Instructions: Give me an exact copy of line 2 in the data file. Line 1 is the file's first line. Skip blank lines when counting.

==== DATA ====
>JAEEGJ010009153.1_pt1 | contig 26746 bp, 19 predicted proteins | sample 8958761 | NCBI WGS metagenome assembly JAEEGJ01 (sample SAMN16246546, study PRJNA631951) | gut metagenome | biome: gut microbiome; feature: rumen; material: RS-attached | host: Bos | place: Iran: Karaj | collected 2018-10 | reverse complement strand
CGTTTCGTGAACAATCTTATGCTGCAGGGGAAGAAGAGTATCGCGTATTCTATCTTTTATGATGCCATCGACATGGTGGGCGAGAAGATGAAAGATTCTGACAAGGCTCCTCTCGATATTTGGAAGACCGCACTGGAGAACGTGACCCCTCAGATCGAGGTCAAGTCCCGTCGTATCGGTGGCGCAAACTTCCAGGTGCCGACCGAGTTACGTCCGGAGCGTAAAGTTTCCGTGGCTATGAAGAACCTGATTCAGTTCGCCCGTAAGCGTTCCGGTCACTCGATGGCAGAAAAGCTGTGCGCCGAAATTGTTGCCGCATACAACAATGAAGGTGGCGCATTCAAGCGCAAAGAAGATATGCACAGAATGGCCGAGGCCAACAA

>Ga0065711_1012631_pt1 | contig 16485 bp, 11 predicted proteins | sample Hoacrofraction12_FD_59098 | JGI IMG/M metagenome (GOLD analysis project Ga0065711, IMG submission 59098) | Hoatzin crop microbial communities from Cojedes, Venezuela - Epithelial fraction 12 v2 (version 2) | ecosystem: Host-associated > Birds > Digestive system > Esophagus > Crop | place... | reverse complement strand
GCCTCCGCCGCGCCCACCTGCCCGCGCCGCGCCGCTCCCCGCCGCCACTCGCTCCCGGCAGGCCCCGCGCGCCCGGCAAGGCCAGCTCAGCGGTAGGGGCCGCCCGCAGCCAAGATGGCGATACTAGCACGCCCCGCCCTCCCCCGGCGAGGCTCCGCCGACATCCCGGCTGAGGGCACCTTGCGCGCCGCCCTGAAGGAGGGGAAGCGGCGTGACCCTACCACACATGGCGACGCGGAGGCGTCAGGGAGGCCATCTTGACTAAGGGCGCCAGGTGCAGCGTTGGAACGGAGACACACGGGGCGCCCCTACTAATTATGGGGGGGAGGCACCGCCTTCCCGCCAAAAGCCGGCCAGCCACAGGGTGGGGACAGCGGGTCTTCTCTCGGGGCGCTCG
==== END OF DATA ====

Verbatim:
CGTTTCGTGAACAATCTTATGCTGCAGGGGAAGAAGAGTATCGCGTATTCTATCTTTTATGATGCCATCGACATGGTGGGCGAGAAGATGAAAGATTCTGACAAGGCTCCTCTCGATATTTGGAAGACCGCACTGGAGAACGTGACCCCTCAGATCGAGGTCAAGTCCCGTCGTATCGGTGGCGCAAACTTCCAGGTGCCGACCGAGTTACGTCCGGAGCGTAAAGTTTCCGTGGCTATGAAGAACCTGATTCAGTTCGCCCGTAAGCGTTCCGGTCACTCGATGGCAGAAAAGCTGTGCGCCGAAATTGTTGCCGCATACAACAATGAAGGTGGCGCATTCAAGCGCAAAGAAGATATGCACAGAATGGCCGAGGCCAACAA